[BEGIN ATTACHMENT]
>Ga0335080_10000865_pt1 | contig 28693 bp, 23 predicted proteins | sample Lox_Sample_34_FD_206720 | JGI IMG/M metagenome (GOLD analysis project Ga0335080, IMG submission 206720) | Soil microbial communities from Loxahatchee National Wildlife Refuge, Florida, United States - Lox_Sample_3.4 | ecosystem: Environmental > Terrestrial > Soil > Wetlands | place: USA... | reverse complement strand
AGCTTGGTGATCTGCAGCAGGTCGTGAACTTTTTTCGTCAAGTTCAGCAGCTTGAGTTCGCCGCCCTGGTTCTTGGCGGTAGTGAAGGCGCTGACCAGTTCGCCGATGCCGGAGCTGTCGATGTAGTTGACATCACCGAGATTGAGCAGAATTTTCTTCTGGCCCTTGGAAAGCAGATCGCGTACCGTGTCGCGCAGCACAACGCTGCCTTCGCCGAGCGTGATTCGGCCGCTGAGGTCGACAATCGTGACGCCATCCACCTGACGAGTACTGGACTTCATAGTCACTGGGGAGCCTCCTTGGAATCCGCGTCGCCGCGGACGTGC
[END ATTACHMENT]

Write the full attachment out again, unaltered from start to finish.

>Ga0335080_10000865_pt1 | contig 28693 bp, 23 predicted proteins | sample Lox_Sample_34_FD_206720 | JGI IMG/M metagenome (GOLD analysis project Ga0335080, IMG submission 206720) | Soil microbial communities from Loxahatchee National Wildlife Refuge, Florida, United States - Lox_Sample_3.4 | ecosystem: Environmental > Terrestrial > Soil > Wetlands | place: USA... | reverse complement strand
AGCTTGGTGATCTGCAGCAGGTCGTGAACTTTTTTCGTCAAGTTCAGCAGCTTGAGTTCGCCGCCCTGGTTCTTGGCGGTAGTGAAGGCGCTGACCAGTTCGCCGATGCCGGAGCTGTCGATGTAGTTGACATCACCGAGATTGAGCAGAATTTTCTTCTGGCCCTTGGAAAGCAGATCGCGTACCGTGTCGCGCAGCACAACGCTGCCTTCGCCGAGCGTGATTCGGCCGCTGAGGTCGACAATCGTGACGCCATCCACCTGACGAGTACTGGACTTCATAGTCACTGGGGAGCCTCCTTGGAATCCGCGTCGCCGCGGACGTGC